• Identifying hazards during setup, operation, maintenance and cleaning
  • Establishing minimum performance requirements for the safety-related parts of the control system
  • Evaluating existing risk-reduction measures and providing recommendations for improvement

Although the many prerequisites for building safe machines and systems are diverse, all risks must be identified. Then, appropriate measures for minimizing risk need to be identified and their potential effectiveness at reducing risk defined.

A risk assessment enables manufacturers to identify gaps in safety compliance to begin the work to put together a plan to improve upon these gaps. After this large chemical manufacturer completed the risk-assessment process, discussions were commenced to develop a risk-mitigation strategy to bring the equipment into compliance with the applicable standards for the industry.

 

2. Craft a safety concept plan

Within this global chemical manufacturer’s numerous facilities around the world, people are constantly interacting with machines. The inherent hazards within the chemical process industries (CPI) make it essential that the employer properly address those concerns to provide a safe work environment for its employees, so it was an essential priority to raise the level of safety and awareness within its facilities.

The ultimate risk-mitigation strategy is designed according to the results of the risk assessment. If necessary, risk-reduction activities can follow a risk assessment. Risk reduction can include the completion of a safety concept or a functional-safety design of the control systems, as well as engineering the design of the suitable protective measures.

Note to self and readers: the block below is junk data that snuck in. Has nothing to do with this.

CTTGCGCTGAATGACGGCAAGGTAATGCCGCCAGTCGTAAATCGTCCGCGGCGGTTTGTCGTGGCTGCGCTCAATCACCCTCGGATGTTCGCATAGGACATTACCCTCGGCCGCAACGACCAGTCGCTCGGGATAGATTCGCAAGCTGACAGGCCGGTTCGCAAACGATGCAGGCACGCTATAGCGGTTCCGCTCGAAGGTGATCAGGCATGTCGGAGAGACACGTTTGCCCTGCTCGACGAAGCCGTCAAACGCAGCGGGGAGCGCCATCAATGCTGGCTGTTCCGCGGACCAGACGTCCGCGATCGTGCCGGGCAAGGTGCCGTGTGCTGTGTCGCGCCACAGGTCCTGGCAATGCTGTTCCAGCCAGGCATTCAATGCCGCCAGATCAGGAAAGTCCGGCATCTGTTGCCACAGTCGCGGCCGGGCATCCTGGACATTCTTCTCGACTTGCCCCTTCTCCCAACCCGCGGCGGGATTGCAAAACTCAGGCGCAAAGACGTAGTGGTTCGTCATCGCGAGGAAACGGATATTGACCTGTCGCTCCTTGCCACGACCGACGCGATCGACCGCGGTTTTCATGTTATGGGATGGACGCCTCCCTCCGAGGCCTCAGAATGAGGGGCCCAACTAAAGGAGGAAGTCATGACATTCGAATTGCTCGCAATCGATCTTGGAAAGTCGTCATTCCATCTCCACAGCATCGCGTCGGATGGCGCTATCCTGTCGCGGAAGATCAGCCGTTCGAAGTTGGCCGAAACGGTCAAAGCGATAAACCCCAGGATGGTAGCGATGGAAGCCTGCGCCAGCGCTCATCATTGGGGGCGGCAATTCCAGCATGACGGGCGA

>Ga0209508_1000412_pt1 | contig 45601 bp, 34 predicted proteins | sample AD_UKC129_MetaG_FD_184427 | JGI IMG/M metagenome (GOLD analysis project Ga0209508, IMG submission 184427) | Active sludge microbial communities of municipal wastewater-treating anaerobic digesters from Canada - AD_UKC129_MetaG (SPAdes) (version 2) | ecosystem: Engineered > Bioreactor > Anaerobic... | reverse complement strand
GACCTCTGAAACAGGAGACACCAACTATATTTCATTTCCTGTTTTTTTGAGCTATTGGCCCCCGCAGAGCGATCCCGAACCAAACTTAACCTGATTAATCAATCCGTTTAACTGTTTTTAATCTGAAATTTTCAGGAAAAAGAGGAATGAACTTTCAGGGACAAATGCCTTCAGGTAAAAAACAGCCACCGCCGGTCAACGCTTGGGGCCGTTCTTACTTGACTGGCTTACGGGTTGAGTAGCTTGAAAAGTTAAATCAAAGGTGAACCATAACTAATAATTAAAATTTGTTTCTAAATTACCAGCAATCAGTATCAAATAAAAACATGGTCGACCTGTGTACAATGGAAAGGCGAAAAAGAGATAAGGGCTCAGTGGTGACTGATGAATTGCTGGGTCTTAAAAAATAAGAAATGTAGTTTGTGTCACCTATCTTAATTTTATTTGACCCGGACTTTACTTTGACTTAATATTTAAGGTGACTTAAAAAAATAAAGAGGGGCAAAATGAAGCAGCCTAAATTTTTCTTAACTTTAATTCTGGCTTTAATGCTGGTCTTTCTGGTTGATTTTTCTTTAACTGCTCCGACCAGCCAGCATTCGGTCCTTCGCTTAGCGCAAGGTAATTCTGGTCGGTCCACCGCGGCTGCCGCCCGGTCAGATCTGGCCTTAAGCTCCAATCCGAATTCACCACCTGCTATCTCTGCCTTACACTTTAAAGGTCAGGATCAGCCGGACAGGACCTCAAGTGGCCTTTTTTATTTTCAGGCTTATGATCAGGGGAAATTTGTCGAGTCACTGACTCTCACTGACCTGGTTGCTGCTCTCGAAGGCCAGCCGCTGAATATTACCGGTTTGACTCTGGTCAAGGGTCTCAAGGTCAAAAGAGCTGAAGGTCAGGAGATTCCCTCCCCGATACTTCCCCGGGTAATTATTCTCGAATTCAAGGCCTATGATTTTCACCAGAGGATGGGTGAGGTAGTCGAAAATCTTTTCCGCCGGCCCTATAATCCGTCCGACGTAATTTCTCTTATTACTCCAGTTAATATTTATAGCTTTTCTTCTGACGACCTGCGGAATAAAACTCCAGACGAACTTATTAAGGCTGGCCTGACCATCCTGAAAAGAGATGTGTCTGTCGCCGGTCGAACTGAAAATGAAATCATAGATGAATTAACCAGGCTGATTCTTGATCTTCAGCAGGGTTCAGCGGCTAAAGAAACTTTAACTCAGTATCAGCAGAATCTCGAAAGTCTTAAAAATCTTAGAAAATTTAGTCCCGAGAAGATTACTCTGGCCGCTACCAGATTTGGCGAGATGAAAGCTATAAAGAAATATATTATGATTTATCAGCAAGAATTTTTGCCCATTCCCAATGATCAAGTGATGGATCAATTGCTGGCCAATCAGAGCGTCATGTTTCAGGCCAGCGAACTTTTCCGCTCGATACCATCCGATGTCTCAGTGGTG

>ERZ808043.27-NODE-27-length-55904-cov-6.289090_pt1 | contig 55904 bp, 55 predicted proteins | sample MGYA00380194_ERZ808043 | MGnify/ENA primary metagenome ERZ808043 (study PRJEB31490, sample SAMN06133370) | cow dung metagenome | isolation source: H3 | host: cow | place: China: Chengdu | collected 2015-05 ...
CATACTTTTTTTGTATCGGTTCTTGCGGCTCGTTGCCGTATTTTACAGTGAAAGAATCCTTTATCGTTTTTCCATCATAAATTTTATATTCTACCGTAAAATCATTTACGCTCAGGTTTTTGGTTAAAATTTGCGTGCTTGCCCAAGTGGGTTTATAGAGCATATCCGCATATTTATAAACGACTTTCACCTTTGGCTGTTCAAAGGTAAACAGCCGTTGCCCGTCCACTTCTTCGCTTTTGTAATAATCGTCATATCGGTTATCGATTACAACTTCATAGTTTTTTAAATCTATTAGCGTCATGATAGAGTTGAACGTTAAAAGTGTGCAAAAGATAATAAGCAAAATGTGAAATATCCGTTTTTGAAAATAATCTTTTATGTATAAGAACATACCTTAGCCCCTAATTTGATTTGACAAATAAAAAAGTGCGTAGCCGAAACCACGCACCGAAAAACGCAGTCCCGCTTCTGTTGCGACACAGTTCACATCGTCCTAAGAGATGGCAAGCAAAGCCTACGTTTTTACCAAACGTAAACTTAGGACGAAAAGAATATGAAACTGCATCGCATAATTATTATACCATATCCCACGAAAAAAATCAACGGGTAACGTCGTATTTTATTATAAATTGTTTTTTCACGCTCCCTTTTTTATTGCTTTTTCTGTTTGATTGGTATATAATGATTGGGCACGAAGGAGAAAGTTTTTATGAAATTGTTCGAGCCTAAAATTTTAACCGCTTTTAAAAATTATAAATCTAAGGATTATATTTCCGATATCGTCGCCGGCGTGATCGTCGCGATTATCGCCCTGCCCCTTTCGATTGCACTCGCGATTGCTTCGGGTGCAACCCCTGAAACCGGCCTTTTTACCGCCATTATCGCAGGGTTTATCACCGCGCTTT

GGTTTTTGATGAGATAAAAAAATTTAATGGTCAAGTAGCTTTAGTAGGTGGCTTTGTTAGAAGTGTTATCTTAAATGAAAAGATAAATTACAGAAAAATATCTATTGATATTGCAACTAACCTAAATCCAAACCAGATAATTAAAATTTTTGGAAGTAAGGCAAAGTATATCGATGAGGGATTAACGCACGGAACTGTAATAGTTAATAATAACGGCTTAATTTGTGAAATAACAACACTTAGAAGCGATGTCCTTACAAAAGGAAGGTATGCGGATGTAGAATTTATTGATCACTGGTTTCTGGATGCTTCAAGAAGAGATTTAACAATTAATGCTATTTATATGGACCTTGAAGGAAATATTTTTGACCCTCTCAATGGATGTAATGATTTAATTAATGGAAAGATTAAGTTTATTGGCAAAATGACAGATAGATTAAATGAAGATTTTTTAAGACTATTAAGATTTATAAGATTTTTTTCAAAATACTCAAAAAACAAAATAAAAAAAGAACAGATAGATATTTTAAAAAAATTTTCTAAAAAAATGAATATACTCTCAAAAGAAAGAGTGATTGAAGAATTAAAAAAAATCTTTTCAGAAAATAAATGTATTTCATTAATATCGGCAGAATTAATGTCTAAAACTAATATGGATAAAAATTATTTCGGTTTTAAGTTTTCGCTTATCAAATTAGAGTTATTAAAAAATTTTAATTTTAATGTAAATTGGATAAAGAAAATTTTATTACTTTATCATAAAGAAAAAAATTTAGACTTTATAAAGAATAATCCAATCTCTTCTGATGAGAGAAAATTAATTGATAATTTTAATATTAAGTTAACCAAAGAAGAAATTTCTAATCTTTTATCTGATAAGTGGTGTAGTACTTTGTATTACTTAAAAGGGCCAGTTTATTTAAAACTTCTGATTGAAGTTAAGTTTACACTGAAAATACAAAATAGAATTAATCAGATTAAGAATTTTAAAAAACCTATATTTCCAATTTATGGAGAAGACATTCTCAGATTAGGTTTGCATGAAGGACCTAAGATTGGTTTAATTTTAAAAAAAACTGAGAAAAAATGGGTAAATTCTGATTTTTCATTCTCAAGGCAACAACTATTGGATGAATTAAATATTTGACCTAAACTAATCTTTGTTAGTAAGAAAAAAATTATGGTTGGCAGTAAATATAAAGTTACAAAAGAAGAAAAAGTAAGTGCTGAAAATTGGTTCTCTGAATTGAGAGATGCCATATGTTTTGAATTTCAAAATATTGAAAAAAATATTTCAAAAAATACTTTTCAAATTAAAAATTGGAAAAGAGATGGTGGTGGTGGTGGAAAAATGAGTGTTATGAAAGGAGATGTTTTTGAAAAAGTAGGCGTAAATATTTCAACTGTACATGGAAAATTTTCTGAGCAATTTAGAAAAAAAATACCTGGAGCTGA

The safety standard level that the corporation required was identified as Performance Level d (PLd). A performance level is a value used to define the ability of safety-related parts of control systems to perform a safety function under foreseeable conditions. The required performance level is used to achieve the required risk reduction for each safety function. The performance level of safety-related parts of a control system must be equal to or higher than the required performance level. Performance levels range from a to e, and the Performance Level Requirement (PLr) is based on three parameters: severity of injury, frequency and/or exposure to hazard, and possibility to avoid hazard or limit harm.

With this global chemical manufacturer, the ISO EN13849-1 standard (see Table 1) was referenced to determine the necessary performance level to reduce risk on machinery in its facility. The company determined that PLd was the best option for its processes. In some cases, this performance level is higher than required, but the company believed that setting this requirement at PLd would provide a distinct advantage to protecting its employees while meeting the core values of the company. The next step involved determining the most efficient, optimal way to incorporate a compliant safety solution into the company’s complex applications. Safety is vitally important, but it is also critical to not unnecessarily hinder processes, productivity and uptime.

Many of the control components and devices at the manufacturer’s facilities are general-purpose, and therefore must be tailored for use in a Class 1, Div. 2 environment (for instance, installed into a purged cabinet or an explosion-proof enclosure). Other times, areas of the facility were unclassified to install certain components. Applying the correct products to meet the appropriate standards was critical, especially for a global organization with similar machines located in different facilities all over the world.